Urban Injustice: How Ghettos Happenby David Hilfiker
For More Than twenty years, David Hilfiker has committed his life, both as a writer and a doctor, to people in need. Here he shares with us what he has learned about the history of the inner city and the social structures that keep people impoverished. Hilfiker offers clear thinking on topics too often mired in jargon. And he finds there are plenty of ways we as a society can do better. In Urban Injustice: How Ghettos Happen, Hilfiker presents a surprising history of the inner city, an analysis of the social forces that made it inevitable, and a description of poverty programs since the New Deal that were more successful than most realize at attaining the goals set out for them -- modest ones for the poor, more ambitious ones for the middle class and wealthy.
- Seven Stories Press
- Publication date:
- Edition description:
- First Edition
- Product dimensions:
- 5.70(w) x 8.50(h) x 0.70(d)
Meet the Author
Physician and writer DAVID HILFIKER, M.D. has committed his life to social justice in the practice of his two professions. In 1983, after seven years as a rural physician in north-eastern Minnesota, he moved to Washington, D.C., to practice medicine in the center of the city at Christ House, a medical recovery shelter for homeless men, where he and his family also lived. In 1990, he cofounded Joseph’s House, a community and hospice for formerly homeless men dying with AIDS. He lived there for three years, and continues to work there today.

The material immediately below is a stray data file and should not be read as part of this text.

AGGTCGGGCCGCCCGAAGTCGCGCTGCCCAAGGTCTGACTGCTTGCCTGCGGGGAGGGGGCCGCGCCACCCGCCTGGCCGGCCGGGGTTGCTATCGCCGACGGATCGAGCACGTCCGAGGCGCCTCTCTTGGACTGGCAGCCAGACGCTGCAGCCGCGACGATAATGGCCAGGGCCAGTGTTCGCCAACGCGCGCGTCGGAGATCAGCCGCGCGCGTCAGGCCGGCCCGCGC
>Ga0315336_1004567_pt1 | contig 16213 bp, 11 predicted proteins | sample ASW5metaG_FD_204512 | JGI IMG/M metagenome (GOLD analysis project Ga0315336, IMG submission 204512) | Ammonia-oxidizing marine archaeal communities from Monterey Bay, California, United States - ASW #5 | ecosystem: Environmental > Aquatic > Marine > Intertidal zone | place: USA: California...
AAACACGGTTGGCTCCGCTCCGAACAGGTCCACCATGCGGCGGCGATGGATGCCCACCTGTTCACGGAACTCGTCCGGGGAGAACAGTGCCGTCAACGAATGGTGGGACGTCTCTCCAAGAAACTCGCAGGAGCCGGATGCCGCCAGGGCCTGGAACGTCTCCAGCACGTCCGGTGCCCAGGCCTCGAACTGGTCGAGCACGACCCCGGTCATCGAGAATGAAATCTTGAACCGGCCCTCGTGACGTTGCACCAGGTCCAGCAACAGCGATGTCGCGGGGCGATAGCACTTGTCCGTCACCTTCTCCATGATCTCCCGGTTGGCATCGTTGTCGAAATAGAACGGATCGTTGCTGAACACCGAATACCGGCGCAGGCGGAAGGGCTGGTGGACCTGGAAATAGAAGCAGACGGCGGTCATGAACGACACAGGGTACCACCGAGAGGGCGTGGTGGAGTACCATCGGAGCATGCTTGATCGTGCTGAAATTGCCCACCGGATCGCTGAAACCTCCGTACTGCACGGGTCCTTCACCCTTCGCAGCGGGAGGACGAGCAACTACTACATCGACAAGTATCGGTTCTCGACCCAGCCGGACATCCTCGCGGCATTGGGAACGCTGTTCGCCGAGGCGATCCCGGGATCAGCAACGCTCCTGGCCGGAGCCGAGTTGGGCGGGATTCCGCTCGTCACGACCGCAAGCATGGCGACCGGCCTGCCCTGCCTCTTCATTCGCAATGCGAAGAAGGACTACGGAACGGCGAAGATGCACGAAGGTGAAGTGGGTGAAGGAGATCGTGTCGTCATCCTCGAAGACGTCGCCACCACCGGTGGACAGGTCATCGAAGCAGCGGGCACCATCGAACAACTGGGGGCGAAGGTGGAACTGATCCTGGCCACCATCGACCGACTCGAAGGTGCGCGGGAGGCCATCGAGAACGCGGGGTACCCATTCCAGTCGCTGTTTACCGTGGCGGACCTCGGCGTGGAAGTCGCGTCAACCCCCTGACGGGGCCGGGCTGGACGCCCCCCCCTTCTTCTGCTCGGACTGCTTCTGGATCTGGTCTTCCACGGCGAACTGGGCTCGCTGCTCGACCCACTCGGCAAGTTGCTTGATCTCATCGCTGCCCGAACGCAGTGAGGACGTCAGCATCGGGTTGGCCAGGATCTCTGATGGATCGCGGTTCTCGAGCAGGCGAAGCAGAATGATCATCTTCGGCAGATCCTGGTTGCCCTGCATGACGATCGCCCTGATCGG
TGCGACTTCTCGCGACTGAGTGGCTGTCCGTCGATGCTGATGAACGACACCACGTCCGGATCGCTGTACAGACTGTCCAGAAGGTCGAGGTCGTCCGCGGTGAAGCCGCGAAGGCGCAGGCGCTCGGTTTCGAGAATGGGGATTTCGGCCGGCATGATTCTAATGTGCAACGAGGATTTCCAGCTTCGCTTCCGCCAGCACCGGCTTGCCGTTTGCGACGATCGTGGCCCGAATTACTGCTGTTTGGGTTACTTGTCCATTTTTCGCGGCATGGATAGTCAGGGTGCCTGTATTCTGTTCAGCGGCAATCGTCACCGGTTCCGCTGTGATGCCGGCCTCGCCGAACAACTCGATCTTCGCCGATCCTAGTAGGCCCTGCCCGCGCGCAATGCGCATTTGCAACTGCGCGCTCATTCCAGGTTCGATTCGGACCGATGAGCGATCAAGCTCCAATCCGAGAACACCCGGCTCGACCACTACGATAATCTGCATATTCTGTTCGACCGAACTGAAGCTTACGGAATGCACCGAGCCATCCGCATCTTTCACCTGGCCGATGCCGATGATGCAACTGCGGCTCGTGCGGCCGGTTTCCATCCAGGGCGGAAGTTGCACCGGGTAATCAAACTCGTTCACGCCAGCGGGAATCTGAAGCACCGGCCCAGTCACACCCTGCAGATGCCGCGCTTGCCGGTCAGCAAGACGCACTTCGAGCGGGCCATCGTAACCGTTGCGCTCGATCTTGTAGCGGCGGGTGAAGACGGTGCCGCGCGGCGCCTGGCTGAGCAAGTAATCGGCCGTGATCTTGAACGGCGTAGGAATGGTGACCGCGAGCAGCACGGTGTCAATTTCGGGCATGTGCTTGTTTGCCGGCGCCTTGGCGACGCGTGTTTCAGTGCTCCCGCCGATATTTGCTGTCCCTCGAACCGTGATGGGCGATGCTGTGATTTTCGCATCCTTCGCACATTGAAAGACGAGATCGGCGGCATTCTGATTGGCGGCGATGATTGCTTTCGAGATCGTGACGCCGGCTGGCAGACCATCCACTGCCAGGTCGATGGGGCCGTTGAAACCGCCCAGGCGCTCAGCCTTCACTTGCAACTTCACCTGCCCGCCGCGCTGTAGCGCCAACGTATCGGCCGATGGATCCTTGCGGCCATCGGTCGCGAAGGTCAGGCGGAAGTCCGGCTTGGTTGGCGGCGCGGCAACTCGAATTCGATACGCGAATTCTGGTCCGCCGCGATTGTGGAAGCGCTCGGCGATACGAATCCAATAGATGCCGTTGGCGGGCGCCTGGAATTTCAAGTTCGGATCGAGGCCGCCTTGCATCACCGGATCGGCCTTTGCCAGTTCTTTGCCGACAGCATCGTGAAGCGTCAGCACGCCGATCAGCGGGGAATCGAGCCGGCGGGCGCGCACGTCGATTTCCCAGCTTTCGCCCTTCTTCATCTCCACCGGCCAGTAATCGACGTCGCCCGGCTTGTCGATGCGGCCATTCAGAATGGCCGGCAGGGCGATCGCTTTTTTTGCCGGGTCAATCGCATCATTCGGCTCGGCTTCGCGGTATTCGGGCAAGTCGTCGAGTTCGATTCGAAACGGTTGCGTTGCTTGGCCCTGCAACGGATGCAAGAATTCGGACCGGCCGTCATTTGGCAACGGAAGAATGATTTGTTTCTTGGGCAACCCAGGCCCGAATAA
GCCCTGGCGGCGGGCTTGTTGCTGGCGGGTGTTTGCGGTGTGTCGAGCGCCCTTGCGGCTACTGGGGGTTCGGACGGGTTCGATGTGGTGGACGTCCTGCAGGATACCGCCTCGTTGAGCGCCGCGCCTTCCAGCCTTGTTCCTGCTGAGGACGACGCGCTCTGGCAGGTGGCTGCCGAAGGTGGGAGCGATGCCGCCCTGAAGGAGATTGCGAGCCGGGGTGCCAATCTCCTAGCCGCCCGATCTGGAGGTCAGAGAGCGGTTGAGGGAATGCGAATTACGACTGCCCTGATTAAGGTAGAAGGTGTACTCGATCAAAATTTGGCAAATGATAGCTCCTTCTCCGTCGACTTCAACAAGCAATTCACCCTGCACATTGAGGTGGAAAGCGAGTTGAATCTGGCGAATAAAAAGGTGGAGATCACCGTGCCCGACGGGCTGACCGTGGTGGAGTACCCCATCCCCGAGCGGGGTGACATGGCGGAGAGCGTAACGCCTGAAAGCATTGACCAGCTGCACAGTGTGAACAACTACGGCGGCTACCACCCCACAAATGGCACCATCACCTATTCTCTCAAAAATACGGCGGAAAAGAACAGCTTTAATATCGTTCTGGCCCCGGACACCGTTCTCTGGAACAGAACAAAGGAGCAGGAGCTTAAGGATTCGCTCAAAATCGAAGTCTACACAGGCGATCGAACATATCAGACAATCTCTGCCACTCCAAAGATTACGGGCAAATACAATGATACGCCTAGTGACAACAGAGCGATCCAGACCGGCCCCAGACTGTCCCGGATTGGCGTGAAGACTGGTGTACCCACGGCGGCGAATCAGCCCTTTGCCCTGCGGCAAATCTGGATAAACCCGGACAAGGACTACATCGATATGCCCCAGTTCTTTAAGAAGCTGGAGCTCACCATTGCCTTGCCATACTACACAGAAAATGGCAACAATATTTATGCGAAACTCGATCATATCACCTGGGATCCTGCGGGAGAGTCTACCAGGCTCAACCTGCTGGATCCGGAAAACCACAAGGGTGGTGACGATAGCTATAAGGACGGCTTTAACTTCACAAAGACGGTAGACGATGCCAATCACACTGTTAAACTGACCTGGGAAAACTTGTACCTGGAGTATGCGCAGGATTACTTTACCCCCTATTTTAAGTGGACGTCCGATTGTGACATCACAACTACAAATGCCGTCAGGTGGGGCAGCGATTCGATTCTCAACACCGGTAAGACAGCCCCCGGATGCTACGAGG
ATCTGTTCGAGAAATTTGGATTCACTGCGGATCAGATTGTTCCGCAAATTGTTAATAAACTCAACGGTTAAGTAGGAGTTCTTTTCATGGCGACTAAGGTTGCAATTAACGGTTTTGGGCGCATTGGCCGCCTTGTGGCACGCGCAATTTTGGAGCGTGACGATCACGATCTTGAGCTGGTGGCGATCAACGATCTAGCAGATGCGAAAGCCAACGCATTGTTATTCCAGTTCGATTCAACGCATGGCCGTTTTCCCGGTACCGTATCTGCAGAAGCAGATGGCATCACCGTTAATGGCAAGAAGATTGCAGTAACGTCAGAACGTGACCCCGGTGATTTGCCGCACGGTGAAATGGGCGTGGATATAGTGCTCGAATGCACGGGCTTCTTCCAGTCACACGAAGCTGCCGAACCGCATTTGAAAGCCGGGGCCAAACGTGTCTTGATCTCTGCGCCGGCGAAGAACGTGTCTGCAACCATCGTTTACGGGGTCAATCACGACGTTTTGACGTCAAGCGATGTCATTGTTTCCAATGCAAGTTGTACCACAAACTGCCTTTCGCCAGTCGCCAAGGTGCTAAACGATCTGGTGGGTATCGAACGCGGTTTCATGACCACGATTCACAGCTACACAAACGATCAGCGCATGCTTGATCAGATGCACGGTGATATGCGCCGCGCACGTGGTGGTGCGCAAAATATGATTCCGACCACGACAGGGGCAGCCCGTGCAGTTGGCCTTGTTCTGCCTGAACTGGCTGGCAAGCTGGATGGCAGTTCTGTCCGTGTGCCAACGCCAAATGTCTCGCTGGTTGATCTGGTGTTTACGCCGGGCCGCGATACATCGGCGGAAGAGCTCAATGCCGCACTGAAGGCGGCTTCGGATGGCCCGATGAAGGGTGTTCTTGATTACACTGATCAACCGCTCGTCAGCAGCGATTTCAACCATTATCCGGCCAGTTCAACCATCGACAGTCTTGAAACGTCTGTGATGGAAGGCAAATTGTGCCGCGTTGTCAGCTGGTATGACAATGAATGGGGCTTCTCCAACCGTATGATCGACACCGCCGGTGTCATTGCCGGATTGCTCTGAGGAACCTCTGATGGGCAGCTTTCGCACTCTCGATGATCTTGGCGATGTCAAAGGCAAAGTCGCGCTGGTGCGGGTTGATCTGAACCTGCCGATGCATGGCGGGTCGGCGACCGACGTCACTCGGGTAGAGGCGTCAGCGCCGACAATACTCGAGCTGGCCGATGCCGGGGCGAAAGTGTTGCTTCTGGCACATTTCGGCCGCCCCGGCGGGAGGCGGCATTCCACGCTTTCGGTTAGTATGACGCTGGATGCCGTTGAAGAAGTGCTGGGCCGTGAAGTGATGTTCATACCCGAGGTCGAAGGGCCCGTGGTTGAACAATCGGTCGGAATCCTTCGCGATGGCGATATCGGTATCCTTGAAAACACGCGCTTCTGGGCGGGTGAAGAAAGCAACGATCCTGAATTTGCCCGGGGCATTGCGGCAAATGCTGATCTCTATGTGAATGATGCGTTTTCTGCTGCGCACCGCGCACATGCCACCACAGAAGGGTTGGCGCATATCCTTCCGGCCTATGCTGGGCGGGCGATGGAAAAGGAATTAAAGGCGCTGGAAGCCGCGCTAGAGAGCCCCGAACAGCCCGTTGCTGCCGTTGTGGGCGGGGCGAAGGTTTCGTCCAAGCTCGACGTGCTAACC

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It is written by a doctor who has been working with innner city patients for over two decades. He understands their medical and psychosocial issues very well but he was puzzled by many things. Including, how is it that there is such sharp geographical clustering of poverty, how is this cycle perpetuated from one generation to the next, how does 'govt. assistance' work and how is it designed? He tried to find the answers by surveying the sociological, economic, and public policy literature. He describes his book as the type of resource he wished he had access to in medical school. The book itself is only about 130 pages (not including endnotes which were quite interesting). Anyway, I found it to be very interesting and it is totally readable in one sitting so busy people might like it. Because my understanding of what he was trying to explain is very unsophisitcated, I couldn't read the book with a critical eye (except one type where I'm quite sure he meant 'integration' instead of 'segregation' but that was just one word.) I do warn you that it isn't a cozy book (although it wasn't a screamin' shockin', bleedin' liberal tryst either, thank goodness). Just so you're prepared.